A child with ROP may use a head tilt or unusual body position to accommodate for poor vision, vision in one eye (monocular vision), or a reduced visual field. In addition, research suggests that blue-yellow color deficits in children who have ROP are 200-2000 times that of the general population.


The following statements are NOT TRUE, according to current knowledge in the field:

  • ROP no longer occurs since oxygen levels have been adjusted in the intensive care nursery.
  • Surgery can cure ROP.
  • A reattached retina means that normal vision will be restored.
  • Repetitive mannerisms often seen in children with ROP indicate autism.


  • A multisensory teaching approach is helpful with the child who has ROP. Whenever possible combine the use of vision with tactual, kinesthetic and auditory input to maximize the learning process.
  • By using real objects when playing and working with the child with ROP and by involving the child in the processes of life, such as cooking or dressing, the child will develop more meaningful language and a better understanding of the way the world works.
  • Since the child with ROP may not see a great distance, spoken information will help him understand the actions of people and things around him. Describe pictures in books, the actions of others, people’s body language and gestures, or strange and unusual sounds.
  • Provide ongoing assessment of all areas of development and of individual learning styles. For the child with ROP, assessment of learning style is especially critical, to determine the best materials for learning.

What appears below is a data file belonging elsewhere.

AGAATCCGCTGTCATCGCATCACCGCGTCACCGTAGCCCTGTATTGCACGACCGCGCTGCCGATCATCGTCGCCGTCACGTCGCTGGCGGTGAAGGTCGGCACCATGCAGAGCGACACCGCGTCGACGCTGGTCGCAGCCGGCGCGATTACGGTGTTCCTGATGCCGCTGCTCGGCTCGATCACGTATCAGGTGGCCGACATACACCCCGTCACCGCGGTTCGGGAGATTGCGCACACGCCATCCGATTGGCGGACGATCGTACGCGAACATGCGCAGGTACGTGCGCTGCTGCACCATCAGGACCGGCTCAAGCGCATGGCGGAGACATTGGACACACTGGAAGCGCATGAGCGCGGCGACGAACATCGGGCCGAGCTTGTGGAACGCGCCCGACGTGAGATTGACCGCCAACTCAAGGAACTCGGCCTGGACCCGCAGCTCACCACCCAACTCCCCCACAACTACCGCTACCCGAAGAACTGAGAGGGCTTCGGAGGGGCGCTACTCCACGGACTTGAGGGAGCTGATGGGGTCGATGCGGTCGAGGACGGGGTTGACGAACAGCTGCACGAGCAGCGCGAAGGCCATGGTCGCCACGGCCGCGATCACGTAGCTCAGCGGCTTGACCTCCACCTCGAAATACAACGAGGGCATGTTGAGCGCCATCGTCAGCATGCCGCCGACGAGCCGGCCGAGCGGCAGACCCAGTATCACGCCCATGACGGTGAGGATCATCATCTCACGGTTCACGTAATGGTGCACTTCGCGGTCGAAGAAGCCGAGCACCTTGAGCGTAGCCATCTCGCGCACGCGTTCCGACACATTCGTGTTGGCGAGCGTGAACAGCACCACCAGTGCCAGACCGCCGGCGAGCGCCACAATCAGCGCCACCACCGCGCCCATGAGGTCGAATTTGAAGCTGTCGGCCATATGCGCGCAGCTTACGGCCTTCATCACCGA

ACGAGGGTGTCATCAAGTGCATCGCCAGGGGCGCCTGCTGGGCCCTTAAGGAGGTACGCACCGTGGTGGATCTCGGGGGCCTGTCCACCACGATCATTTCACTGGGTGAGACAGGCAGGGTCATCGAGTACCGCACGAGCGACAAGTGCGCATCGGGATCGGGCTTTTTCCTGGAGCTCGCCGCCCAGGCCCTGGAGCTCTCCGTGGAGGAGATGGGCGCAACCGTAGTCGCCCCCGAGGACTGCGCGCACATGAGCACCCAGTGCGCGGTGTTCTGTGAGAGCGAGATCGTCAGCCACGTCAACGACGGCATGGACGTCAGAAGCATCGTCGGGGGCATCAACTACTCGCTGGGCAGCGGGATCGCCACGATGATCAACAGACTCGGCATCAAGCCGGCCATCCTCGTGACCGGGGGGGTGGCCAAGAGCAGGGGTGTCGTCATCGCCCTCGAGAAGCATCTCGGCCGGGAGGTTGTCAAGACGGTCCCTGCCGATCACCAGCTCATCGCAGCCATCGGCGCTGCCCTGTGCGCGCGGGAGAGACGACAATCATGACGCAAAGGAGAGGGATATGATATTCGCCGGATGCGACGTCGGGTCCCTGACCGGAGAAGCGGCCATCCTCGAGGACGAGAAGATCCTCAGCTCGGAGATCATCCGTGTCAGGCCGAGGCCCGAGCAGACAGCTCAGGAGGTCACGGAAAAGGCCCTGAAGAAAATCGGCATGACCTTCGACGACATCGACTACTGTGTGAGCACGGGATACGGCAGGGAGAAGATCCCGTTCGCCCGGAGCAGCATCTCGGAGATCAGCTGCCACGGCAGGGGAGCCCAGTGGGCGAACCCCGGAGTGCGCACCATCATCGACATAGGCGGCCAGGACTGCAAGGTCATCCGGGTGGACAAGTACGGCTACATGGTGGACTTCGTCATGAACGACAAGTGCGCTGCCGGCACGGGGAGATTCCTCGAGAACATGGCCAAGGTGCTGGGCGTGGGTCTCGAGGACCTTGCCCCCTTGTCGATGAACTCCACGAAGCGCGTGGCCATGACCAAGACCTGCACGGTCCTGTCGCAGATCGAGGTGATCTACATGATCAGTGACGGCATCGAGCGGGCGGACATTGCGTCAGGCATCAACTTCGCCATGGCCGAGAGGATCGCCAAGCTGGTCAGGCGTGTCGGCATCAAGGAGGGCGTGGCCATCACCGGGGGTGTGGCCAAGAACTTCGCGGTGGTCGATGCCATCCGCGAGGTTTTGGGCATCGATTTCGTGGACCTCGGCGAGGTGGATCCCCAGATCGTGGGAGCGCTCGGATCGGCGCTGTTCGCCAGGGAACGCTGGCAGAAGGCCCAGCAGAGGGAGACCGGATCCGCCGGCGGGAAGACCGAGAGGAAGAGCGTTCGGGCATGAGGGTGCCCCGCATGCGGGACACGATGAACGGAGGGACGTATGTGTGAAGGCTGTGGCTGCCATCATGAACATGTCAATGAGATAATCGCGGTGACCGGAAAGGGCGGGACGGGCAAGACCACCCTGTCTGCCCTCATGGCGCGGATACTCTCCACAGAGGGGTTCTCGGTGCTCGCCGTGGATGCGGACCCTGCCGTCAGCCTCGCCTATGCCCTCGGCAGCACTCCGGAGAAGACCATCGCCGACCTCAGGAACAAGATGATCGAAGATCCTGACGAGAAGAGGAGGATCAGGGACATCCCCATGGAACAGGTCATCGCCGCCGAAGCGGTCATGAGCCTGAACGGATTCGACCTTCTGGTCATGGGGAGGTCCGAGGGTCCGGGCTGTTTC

• Help the child to develop good listening skills to supplement his use of remaining (residual) vision.
  • A child with ROP may use unusual body positions to see better. Sometimes this leads to fatigue. For the school age child with ROP, some adaptive strategies such as using a slant board for looking at books, holding a finger on the line of print when reading, or using a reading window (typoscope) will be helpful in relieving fatigue and poor posture.
  • Since a child with ROP often has some loss of peripheral vision, it is important that he learn to examine the environment consciously and in a systematic way (scanning) to compensate for this.
  • Materials that have high contrast are often easier for a child with ROP to see.
  • Since the vision of the child with ROP may change over his lifetime, it is important to evaluate the child’s abilities over the years. For the same reason, Braille should be considered as a primary or secondary reading medium
  • The child with ROP will benefit from the services of an Occupational Therapist trained in sensory motor integration and/or a specialist in Orientation and Mobility, as appropriate.


  1. Cryotherapy: a treatment that freezes the abnormal part of the retina.
  2. Kinesthetic: describes the sensation of position and movement of parts of the body.
  3. Laser treatment: process that destroys abnormal retina.